Understanding the Severity of Atopic Dermatitis

What your healthcare provider needs to know about your symptoms and your experience.

Atopic Dermatitis on a man's arm.

Atopic dermatitis (AD) is a chronic, inflammatory skin disorder that causes dry, itchy, scaly patches on the skin. It is the most common form of eczema and is sometimes referred to as atopic eczema.

AD is a condition that looks different for everyone. It often occurs in people who have asthma and/or allergies, but not all people with AD are diagnosed with these conditions. For many people, the condition begins during infancy or childhood—for others, it begins later in life.

If you are living with AD, it’s important to spend time defining your experience with the condition. One important question you should answer—how severe are your symptoms? Determining the severity of AD is important for several reasons, including helping you and your healthcare provider decide on the best approach to treatment.

Assessing the severity of atopic dermatitis

There are two main components to determining the severity of AD—there are the symptoms your healthcare provider assesses during your exam, and there are the symptoms that you report to your healthcare provider. Some of the factors that you and your healthcare provider should consider when determining the severity of AD include:

  • How much of your skin is affected? What areas are affected?
  • What do the dry patches look like? Is the skin damaged or thicker in those areas?
  • How severe is the itching and when does it occur? Does itching interfere with sleep?
  • How are you treating AD and how are symptoms responding to treatment?

To put it simply—if you only have a few, occasionally itchy patches of skin, AD is probably mild. If you have multiple patches of skin that are always itchy—especially if that itch often feels intense—AD is probably moderate or moderate-to-severe.

Quality of life

One of the most important things to consider is how AD impacts your quality of life. Quality of life refers to how well you are able to function mentally, emotionally, and physically on a daily basis.

Health conditions often impact quality of life. For example, someone with atopic dermatitis may not be able to sleep because of nocturnal itching, may skip social events because they are embarrassed about their symptoms, or may feel stressed due to the uncertainty of when the next flare will occur.

Quality of life is something that should be discussed with any skin condition, as skin conditions have been shown to have a significant impact on mental health, emotional health, and social functioning. Quality of life is a major consideration when determining the severity of psoriasis, another chronic inflammatory skin disorder.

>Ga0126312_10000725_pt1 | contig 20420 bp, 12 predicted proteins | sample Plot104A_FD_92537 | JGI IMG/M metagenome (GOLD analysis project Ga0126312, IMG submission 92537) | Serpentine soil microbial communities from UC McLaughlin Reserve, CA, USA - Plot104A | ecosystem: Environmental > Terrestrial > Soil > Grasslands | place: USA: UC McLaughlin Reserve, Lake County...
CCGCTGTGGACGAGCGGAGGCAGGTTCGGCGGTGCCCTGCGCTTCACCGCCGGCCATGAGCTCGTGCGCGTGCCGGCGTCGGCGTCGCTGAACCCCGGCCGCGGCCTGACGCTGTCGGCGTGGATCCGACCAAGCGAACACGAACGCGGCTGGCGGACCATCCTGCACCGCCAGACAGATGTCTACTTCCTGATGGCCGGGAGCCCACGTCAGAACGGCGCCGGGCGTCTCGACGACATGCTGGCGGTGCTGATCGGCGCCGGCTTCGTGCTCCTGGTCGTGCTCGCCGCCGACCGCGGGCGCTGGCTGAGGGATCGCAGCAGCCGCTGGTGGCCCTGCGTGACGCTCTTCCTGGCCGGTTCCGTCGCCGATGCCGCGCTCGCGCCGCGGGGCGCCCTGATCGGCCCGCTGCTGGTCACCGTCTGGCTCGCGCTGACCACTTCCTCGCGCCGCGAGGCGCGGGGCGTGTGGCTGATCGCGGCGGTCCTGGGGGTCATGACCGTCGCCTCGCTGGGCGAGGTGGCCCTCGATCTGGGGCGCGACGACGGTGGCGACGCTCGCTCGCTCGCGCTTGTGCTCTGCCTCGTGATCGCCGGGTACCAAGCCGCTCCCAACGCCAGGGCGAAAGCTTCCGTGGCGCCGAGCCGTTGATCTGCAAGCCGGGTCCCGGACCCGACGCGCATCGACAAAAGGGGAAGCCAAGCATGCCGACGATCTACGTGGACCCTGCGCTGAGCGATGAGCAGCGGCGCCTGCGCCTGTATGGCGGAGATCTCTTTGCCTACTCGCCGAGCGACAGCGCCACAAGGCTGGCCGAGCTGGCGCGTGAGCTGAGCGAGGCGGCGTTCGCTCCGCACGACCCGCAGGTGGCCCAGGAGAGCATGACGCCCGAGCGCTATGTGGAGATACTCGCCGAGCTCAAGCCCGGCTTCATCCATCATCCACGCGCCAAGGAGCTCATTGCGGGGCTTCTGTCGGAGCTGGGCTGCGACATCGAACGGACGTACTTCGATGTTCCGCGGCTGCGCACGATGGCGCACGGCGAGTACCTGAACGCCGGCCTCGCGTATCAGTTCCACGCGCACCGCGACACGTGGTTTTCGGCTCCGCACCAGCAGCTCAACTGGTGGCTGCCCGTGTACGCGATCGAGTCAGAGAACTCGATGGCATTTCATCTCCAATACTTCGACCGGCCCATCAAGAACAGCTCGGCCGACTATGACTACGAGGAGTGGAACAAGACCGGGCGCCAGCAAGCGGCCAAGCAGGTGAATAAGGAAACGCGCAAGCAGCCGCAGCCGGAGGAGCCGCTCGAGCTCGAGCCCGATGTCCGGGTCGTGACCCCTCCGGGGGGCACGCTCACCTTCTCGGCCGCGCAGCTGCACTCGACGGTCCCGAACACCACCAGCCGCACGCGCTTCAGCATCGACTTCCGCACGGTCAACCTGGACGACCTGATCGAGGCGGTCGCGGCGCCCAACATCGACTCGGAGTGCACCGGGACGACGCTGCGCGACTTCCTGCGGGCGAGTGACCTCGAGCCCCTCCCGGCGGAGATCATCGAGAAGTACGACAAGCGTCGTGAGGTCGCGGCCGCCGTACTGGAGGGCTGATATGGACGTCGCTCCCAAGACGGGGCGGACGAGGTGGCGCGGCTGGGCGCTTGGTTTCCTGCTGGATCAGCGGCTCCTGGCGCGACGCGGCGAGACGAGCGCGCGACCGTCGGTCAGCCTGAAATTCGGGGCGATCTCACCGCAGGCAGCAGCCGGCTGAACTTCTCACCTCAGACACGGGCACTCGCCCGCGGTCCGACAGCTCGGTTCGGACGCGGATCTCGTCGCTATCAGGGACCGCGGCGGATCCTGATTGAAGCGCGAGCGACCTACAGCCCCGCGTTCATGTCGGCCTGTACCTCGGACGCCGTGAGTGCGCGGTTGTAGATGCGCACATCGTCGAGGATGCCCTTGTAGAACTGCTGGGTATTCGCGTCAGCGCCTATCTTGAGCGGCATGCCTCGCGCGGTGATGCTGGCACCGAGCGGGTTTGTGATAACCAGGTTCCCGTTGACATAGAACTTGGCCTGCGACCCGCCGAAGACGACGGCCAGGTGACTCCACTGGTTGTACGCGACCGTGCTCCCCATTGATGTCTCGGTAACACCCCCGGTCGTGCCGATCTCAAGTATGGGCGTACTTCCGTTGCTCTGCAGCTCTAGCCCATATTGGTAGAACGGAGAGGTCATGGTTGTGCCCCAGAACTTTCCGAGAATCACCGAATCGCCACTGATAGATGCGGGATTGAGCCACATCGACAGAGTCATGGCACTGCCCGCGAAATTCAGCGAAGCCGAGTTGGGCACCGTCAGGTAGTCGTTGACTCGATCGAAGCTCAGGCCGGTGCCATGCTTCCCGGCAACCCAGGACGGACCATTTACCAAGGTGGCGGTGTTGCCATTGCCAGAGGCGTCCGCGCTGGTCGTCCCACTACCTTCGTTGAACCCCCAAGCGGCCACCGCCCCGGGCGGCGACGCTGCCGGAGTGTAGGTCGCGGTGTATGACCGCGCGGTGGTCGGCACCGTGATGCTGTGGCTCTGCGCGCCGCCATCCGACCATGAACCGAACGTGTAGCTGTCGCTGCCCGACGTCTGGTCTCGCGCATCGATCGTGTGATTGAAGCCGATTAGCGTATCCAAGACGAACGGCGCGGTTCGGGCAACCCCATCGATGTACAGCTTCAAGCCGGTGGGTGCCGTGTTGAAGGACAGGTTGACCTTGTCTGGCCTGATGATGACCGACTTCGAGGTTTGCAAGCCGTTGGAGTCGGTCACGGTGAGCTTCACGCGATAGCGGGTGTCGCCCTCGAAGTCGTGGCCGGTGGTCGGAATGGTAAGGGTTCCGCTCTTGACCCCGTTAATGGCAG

Consider how having AD affects your average day and how it has affected you over time. Some specific questions you may want to consider:

  • Does it feel like you’re scratching all the time or only occasionally?
  • Do other people notice how much you’re scratching?
  • Do you feel self-conscious about showing your arms or legs in public?
  • Do you ever feel depressed or anxious because of your condition?
  • Do you ever avoid social interactions because of your condition?
  • Do you have difficulty sleeping at night due to scratching?

Keeping a symptom journal can be very helpful when determining the impact AD is having on your quality of life. A symptom journal can be used to keep track of physical symptoms as well as how you feel, your emotions, and things you find difficult. It can also be useful for writing down your goals, recording how you feel about your treatment, and noting questions you want to discuss with your healthcare provider.

Article sources open article sources

Harvard Health Publishing. "Atopic dermatitis and eczema."
Johns Hopkins Medicine. "What is atopic dermatitis?"
American Academy of Allergy, Asthma & Immunology. "Eczema (Atopic Dermatitis) Overview."
MedlinePlus. "Atopic dermatitis."
Merck Manual Professional Version. "Atopic Dermatitis (Eczema)."
UpToDate. "Treatment of atopic dermatitis (eczema)."
Carolyn R. Charman, Andrea J. Venn, et al. "Measuring Atopic Eczema Severity Visually: Which Variables Are Most Important to Patients?" Archives of Dermatology, 2005. Vol. 141, No. 9.
Melinda J. Gooderham, Robert Bissonnette, et al. "Approach to the Assessment and Management of Adult Patients With Atopic Dermatitis: A Consensus Document. Section II: Tools for Assessing the Severity of Atopic Dermatitis." Journal of Cutaneous Medicine and Surgery, 2018. Vol. 22, No. 1.
Katie Van Horn. "Measuring Atopic Eczema Severity." December 20, 2017.
University of Michigan Health. "Atopic Dermatitis (Eczema)."
Carmela Avena-Woods. "Overview of Atopic Dermatitis." Atopic Dermatitis: Focusing on the Patient Care Strategy in the Managed Care Setting, 2017. Vol. 23, No. 8. "Health-Related Quality of Life and Well-Being."
Juliette Horne. "Psychosocial factors in dermatology." DermNet NZ. April 2015.
UpToDate. "Patient education: Psoriasis (Beyond the Basics)."

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